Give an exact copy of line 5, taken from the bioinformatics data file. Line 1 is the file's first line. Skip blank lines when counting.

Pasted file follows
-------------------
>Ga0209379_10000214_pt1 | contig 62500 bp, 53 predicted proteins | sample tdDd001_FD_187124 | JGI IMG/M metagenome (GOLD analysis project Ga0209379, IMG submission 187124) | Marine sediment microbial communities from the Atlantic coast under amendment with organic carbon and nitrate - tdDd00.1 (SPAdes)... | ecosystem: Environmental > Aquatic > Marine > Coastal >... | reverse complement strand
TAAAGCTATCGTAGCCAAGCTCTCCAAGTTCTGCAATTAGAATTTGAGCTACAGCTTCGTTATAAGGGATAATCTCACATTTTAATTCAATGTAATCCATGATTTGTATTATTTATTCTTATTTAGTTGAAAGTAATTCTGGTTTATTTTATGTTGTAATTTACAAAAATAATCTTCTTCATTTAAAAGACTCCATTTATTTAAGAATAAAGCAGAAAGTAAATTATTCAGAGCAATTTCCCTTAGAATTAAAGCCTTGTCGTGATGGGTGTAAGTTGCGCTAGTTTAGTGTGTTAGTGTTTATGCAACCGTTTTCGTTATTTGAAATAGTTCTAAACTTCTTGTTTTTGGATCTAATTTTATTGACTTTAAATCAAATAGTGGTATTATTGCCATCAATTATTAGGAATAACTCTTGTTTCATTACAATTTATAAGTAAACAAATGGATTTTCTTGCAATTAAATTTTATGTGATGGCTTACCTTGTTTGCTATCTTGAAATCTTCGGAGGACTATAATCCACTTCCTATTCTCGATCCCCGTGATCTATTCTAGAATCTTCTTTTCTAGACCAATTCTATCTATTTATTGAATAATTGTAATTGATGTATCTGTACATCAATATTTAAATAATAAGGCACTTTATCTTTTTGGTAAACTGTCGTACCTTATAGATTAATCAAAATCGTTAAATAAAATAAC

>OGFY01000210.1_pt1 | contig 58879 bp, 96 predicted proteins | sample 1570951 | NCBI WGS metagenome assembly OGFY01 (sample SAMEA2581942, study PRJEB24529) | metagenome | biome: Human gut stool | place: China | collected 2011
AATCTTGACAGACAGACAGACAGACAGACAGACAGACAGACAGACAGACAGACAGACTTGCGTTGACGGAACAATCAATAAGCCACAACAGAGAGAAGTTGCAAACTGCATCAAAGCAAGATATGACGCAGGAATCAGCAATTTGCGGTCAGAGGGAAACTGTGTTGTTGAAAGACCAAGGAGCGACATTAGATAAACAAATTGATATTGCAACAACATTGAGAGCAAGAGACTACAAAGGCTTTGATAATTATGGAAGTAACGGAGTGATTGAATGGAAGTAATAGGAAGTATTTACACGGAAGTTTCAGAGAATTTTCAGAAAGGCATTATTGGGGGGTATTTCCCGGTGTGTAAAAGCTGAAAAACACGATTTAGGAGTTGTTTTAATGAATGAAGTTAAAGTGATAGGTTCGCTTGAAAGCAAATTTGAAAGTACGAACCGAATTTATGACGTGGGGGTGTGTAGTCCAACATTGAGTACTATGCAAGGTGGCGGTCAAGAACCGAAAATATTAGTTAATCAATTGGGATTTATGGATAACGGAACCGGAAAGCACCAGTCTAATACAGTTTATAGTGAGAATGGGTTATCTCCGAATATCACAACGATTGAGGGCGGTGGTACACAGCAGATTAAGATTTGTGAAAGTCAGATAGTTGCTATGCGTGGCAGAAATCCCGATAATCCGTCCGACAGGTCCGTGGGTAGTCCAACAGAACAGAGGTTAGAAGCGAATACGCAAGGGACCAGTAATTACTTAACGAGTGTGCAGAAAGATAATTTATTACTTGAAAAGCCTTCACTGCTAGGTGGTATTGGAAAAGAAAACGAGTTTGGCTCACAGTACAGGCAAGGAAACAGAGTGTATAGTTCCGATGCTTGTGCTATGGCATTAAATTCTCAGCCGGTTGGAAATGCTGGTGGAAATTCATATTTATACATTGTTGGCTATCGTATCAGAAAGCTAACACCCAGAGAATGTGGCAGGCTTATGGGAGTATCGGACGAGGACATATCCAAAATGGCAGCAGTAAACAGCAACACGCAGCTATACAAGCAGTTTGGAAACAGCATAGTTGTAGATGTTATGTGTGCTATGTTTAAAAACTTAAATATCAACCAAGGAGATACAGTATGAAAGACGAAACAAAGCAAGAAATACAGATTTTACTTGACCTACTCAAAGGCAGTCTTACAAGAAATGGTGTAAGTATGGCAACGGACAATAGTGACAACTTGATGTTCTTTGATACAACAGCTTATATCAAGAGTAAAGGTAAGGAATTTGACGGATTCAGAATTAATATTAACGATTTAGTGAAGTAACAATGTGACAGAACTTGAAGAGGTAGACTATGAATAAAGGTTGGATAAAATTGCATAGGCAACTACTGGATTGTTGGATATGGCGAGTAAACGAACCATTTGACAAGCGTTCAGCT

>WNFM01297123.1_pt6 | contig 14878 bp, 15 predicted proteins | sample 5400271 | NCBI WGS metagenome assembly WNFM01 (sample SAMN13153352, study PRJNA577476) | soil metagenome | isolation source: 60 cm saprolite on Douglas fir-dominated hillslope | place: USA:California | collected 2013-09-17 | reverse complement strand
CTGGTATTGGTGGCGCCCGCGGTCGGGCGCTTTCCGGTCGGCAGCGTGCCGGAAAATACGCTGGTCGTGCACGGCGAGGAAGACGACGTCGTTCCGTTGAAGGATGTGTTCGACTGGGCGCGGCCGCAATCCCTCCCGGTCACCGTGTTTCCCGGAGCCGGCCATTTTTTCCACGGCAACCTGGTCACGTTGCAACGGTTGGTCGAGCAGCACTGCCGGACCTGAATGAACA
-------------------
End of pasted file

>WNFM01297123.1_pt6 | contig 14878 bp, 15 predicted proteins | sample 5400271 | NCBI WGS metagenome assembly WNFM01 (sample SAMN13153352, study PRJNA577476) | soil metagenome | isolation source: 60 cm saprolite on Douglas fir-dominated hillslope | place: USA:California | collected 2013-09-17 | reverse complement strand